Let’s talk about you for a minute. Where are you right now? Are you sitting at home, zoned out in front of the tv watching some reality debacle, the news, or sports? Are your co-workers, customers, or boss on your last nerve? Is your phone ringing, email chiming, doorbell ringing? How was your drive today? Easy peasy or bumper to bumper? Is your home quiet or are you kids/spouse/pets driving you crazy? All these questions are about people, things and events that are all tugging on you, draining you and stressing you out.
What is stress?
In a medical or biological context stress is a physical, mental, or emotional factor that causes bodily or mental tension. Stresses can be external (from the environment, psychological, or social situations) or internal (illness, or from a medical procedure). Stress can initiate the “fight or flight” response, a complex reaction of neurologic and endocrinologic systems. In the long-term, stress can cause the following health problems.
- Digestive problems
- Heart disease
- Sleep problems
- Weight gain
- Memory and concentration impairment
What can you do to make stress more manageable?
It may not be realistic to believe that we can live life in the 21st century free of stress. Individual wiring as well as environment play a role. There are a number of ways in which you can manage stress. Begin by identifying what your stressors are, commit to managing them and employ the techniques that are right for you to do so. Techniques for managing stress can include:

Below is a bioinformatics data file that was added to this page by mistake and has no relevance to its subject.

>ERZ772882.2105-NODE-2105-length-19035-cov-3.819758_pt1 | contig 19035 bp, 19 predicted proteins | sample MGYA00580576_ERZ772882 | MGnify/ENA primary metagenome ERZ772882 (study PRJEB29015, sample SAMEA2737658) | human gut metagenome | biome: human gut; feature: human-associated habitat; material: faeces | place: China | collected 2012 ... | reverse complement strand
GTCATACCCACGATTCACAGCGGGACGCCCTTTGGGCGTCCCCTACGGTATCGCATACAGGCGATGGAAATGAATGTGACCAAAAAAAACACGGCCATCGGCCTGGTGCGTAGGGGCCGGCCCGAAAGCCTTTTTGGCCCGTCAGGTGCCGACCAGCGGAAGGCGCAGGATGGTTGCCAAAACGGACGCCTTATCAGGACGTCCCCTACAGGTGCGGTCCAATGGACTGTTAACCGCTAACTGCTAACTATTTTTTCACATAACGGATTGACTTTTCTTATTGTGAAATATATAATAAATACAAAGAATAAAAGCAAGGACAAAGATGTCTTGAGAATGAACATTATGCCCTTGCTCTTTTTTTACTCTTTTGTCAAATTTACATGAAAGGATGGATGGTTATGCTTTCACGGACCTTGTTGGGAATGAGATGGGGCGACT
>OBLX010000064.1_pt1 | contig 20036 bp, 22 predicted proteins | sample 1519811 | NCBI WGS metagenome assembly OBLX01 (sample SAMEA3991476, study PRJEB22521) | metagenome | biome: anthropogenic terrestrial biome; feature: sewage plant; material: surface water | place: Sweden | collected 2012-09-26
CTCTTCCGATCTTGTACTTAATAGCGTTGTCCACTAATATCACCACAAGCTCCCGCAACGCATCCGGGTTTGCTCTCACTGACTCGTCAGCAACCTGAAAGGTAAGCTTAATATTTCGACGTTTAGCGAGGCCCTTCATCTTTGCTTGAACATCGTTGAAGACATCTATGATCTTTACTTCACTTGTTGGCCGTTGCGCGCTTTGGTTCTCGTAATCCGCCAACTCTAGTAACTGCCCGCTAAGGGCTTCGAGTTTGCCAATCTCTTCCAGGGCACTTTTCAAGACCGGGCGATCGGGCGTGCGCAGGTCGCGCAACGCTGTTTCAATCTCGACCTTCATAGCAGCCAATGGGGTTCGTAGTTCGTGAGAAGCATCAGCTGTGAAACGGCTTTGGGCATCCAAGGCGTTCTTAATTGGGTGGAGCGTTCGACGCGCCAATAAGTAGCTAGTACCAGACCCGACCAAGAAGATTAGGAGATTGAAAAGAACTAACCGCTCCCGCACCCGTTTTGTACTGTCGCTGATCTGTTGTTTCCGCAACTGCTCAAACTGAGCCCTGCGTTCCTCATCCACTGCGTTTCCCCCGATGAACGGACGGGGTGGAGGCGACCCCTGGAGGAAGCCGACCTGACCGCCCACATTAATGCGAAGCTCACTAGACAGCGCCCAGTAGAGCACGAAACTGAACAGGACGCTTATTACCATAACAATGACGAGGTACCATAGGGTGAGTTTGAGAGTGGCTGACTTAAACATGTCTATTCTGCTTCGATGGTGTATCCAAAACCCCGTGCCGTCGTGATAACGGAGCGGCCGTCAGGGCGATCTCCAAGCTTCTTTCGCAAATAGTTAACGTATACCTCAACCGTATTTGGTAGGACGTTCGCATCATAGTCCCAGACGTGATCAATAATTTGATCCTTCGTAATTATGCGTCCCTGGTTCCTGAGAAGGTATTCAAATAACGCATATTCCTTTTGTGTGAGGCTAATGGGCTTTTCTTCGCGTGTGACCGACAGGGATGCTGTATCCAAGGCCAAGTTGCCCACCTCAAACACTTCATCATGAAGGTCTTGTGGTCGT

- physical activity
- better eating habits
- talking with someone
- some form of spiritual practice
- getting quality sleep
or any other number of techniques.
One thing that has been helpful for me during the last few years has been Tai Chi. Currently I’m learning the 24 form Yang style from Jim Hamilton, a real technician who cares about his students understanding the form, practicing it correctly and reaping the mental and physical benefits of its practice.
However I owe my love of the practice of Tai Chi to my first teacher Jan Stittleburg from whom I learned the Yang 8 form. Her Patience, kindness and sense of humor helped ease my nerves on many days.
Photo: Jan Stittleburg
Until next time may your chi be well and your stress be minimal.